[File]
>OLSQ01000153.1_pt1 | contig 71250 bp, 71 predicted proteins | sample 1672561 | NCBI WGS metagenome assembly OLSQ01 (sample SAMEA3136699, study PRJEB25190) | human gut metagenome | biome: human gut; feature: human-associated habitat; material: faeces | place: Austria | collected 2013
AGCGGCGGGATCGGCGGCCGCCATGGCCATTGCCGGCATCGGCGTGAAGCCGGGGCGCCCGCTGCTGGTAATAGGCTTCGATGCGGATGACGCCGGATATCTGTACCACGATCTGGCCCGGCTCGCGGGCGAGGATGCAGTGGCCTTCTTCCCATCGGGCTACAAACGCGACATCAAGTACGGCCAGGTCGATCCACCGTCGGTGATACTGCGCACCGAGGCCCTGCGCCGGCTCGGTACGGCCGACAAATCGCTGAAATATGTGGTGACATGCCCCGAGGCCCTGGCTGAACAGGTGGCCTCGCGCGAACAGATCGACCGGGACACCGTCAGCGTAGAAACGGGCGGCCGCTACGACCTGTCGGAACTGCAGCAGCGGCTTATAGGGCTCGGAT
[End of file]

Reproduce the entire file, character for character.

>OLSQ01000153.1_pt1 | contig 71250 bp, 71 predicted proteins | sample 1672561 | NCBI WGS metagenome assembly OLSQ01 (sample SAMEA3136699, study PRJEB25190) | human gut metagenome | biome: human gut; feature: human-associated habitat; material: faeces | place: Austria | collected 2013
AGCGGCGGGATCGGCGGCCGCCATGGCCATTGCCGGCATCGGCGTGAAGCCGGGGCGCCCGCTGCTGGTAATAGGCTTCGATGCGGATGACGCCGGATATCTGTACCACGATCTGGCCCGGCTCGCGGGCGAGGATGCAGTGGCCTTCTTCCCATCGGGCTACAAACGCGACATCAAGTACGGCCAGGTCGATCCACCGTCGGTGATACTGCGCACCGAGGCCCTGCGCCGGCTCGGTACGGCCGACAAATCGCTGAAATATGTGGTGACATGCCCCGAGGCCCTGGCTGAACAGGTGGCCTCGCGCGAACAGATCGACCGGGACACCGTCAGCGTAGAAACGGGCGGCCGCTACGACCTGTCGGAACTGCAGCAGCGGCTTATAGGGCTCGGAT